A simple empirical trend analysis of the international reaction to Azerbaijan’s invasion on September 19 demonstrates a clear pattern: relevant actors such the European Union, United States, Canada, UK, France, Germany, Norway, Austria, Netherlands, Belgium, Sweden, Greece, Spain, Argentina, and Japan all unequivocally called out Azerbaijan for its aggression, while only two international players, Turkey and Russia, provided Baku with diplomatic cover. In this context, while the dominant Western players, US, France, and Germany, were working with Armenia to find a solution, Russia was more preoccupied with diplomatically attacking Yerevan. More so, at the emergency UN Security Council meeting, as Brazil, Ecuador, and Switzerland joined the chorus of the above-mentioned states calling out Azerbaijan for its aggression, Russia aligned itself with Turkey in offering Baku diplomatic cover. Contextually, Moscow is not simply supporting or helping Baku because of its newfound love for the Aliyev regime, but rather, it is grooming its new proxy. The proxy-ization of Azerbaijan is the underlying result of Russia’s formation of its axis with Baku. But this proxy-ization remains specific to one singular objective: an instrument of brute force against Armenia. To this end, Baku is not nor will it become a satellite of Russia, however, to serve Russia’s authoritarian interests in the region, to derail Armenia’s Western pivot, and to collapse democratic Yerevan, Azerbaijan will be instrumentalized as an extension of Russian interests in the region.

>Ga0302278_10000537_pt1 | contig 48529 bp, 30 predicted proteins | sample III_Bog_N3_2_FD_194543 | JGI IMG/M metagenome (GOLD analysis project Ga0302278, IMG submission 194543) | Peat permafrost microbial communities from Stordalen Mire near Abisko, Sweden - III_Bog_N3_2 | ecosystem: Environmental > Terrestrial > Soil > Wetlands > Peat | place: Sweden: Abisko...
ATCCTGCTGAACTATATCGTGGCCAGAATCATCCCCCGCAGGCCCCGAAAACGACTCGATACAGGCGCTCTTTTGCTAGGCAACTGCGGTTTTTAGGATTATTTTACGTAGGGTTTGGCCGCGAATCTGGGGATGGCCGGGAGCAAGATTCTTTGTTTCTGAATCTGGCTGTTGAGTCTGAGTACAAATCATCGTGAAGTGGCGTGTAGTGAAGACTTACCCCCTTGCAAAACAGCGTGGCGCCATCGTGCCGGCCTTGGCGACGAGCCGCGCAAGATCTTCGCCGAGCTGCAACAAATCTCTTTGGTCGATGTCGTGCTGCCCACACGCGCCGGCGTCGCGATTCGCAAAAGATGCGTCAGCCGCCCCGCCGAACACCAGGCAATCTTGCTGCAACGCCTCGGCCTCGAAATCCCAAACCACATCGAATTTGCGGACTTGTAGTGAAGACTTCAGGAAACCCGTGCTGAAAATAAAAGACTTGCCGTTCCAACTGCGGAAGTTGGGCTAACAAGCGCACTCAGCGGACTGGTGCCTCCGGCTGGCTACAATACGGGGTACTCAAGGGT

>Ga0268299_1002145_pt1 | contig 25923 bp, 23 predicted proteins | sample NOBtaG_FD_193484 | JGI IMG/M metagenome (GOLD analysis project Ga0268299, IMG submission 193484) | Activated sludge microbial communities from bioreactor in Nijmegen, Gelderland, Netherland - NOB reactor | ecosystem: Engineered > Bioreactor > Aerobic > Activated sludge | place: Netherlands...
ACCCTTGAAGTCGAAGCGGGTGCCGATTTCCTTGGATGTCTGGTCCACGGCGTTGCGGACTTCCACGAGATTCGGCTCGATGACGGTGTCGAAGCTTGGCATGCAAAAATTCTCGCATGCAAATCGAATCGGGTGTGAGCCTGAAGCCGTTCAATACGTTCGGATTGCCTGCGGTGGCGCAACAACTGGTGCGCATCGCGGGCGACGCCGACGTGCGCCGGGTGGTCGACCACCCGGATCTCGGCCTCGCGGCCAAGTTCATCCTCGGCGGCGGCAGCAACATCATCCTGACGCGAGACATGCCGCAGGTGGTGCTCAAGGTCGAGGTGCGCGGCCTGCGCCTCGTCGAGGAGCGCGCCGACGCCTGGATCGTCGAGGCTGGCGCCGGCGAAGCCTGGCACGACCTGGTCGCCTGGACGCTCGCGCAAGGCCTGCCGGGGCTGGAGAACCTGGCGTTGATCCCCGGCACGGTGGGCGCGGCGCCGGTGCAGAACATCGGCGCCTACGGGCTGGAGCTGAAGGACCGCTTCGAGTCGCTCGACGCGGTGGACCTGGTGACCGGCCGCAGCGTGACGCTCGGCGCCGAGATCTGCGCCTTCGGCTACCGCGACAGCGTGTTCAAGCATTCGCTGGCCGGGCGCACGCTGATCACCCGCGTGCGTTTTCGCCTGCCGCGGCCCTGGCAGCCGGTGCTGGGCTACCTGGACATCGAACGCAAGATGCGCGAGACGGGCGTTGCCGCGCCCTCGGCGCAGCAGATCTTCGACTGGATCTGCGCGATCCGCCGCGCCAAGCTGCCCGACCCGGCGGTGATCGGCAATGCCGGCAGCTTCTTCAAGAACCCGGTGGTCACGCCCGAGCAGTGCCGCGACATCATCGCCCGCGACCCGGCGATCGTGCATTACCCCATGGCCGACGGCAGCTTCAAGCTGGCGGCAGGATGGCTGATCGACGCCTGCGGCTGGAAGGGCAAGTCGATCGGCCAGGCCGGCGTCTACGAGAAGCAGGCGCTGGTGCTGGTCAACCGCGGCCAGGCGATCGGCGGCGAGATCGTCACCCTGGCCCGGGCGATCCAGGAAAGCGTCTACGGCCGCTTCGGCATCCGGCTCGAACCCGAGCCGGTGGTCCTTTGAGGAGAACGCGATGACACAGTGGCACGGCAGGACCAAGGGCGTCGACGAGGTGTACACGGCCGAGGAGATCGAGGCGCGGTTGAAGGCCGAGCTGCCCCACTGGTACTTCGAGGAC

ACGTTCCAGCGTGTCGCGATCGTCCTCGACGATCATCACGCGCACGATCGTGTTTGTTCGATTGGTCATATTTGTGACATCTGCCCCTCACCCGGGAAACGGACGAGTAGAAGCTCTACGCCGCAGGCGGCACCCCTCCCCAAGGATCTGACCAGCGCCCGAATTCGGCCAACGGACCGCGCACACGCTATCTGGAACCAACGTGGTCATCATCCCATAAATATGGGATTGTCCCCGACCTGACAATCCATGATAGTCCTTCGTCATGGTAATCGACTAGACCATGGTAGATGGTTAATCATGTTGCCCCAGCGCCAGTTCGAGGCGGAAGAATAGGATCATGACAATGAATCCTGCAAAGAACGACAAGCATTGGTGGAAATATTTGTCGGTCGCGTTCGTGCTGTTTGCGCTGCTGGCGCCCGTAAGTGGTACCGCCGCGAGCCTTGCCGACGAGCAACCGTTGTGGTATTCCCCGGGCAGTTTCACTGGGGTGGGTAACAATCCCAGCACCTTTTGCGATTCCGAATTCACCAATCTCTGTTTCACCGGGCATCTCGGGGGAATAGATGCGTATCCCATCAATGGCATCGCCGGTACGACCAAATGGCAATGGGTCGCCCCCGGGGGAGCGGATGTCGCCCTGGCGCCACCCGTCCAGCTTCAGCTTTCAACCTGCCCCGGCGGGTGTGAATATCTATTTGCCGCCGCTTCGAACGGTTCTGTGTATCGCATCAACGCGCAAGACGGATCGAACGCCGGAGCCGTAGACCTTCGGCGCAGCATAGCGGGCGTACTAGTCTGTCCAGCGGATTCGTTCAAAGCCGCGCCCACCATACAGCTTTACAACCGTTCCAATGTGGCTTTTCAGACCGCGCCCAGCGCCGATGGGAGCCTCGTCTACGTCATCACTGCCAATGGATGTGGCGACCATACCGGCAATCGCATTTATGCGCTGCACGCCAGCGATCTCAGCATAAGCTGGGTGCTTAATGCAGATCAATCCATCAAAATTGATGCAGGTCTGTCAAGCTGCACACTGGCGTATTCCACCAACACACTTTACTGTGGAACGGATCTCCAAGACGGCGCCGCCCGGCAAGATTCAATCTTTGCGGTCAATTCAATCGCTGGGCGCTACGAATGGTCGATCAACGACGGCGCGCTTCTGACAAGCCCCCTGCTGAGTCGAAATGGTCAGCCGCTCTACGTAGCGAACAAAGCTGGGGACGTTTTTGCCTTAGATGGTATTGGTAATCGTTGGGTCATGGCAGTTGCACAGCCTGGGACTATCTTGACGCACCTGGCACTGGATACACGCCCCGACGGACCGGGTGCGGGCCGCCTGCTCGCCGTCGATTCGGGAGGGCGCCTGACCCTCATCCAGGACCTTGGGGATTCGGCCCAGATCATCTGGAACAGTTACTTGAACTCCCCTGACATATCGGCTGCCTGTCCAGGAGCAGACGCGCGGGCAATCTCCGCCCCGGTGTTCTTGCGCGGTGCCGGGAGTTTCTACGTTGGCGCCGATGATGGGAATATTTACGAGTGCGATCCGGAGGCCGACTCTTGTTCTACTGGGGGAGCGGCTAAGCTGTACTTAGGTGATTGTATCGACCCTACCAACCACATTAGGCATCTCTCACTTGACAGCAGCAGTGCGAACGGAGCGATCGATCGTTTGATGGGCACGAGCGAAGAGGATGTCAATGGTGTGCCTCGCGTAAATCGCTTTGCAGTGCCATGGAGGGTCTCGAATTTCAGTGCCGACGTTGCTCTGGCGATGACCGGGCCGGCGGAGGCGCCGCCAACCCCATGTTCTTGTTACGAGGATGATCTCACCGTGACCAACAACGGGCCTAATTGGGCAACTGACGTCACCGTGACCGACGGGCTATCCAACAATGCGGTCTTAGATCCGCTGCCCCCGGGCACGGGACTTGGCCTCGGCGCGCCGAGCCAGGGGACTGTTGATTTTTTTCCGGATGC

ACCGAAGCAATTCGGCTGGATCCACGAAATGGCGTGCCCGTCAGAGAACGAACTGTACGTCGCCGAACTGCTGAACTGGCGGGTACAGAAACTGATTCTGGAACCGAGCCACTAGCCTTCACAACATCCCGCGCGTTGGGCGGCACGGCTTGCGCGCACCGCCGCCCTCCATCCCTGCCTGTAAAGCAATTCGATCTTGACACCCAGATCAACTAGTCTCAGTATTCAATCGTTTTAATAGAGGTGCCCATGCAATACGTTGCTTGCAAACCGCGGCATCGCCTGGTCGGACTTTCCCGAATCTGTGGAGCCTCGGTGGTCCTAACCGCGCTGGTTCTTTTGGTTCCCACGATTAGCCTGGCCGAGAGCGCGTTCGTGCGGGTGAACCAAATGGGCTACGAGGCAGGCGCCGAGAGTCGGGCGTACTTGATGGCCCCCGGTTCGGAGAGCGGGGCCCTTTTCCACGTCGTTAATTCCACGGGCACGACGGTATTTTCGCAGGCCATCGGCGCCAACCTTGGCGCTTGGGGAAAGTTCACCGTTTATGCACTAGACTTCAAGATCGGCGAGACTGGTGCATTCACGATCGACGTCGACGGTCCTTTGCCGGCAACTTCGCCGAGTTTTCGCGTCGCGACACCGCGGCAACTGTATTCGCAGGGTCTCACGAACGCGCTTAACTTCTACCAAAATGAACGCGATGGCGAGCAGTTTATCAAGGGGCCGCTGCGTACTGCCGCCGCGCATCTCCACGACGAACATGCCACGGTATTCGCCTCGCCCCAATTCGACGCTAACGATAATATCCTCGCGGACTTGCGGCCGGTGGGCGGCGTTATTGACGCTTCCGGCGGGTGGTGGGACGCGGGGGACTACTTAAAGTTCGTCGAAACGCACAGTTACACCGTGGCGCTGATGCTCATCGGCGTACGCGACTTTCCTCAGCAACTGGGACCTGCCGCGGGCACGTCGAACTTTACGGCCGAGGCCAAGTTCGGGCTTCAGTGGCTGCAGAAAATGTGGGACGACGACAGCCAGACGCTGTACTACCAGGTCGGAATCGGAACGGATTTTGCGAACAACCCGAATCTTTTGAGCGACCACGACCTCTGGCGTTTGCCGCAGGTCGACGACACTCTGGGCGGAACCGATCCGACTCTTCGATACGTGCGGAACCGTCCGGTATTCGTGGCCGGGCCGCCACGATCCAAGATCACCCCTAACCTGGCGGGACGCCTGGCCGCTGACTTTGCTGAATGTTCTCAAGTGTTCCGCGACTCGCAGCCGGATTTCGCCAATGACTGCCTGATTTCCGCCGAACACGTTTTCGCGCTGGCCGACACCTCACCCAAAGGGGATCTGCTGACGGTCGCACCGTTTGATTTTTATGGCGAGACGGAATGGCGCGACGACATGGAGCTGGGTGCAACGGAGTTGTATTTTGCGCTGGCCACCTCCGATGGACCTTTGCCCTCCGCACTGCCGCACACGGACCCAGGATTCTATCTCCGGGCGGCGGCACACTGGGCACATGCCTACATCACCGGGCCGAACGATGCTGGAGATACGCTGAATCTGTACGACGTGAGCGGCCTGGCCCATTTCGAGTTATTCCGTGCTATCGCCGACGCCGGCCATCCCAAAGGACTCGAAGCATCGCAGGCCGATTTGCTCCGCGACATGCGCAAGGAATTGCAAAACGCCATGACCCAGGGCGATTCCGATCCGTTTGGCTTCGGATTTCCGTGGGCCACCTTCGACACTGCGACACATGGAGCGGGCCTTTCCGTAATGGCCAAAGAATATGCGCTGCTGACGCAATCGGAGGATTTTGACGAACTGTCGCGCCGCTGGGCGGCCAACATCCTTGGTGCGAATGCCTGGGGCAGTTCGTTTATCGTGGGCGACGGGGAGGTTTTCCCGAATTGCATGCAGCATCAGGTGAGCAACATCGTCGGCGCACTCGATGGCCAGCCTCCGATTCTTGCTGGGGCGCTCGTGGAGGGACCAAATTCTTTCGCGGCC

The outcome, to this end, has been the construction of a well-orchestrated trap by the Russo-Azerbaijani axis: the proxy will receive support in its absorption of Nagorno-Karabakh, while serving the interests of the hegemon in destabilizing and fracturing Armenia. The evidence is overwhelming: the illegal attacks and occupation of Khtsaberd and Hin Tagher villages in December of 2020, of Black Lake and Verishen in May of 2021, of Verin Shorza in July of 2021, of Parukh in March of 2022, of Saribab in August of 2022, and of Syunik and Gegharkunik in September of 2022. For over two years, Azerbaijan, right under the watchful eye of the Russians, has continuously attacked Armenia and Nagorno-Karabakh, with Russia’s tacit and methodical support. The culmination of these broad ranging operations were designed to consolidate the two main objectives of the Russo-Azerbaijani axis: the collapse of Velvet Armenia, with the residual spoils in Nagorno-Karabakh going to Azerbaijan. However, Russia’s setbacks in the Ukraine War altered the configurations of the trap by late 2022, as the absorption of Nagorno-Karabakh became the primary mechanism through which the collapse of Yerevan was to be secured. To this end, the proxy-ization of Azerbaijan became a byproduct of the Russo-Azerbaijani axis when it became evident that Russia’s resources in the South Caucasus were insufficient due its almost-total concentration on the Ukrainian front.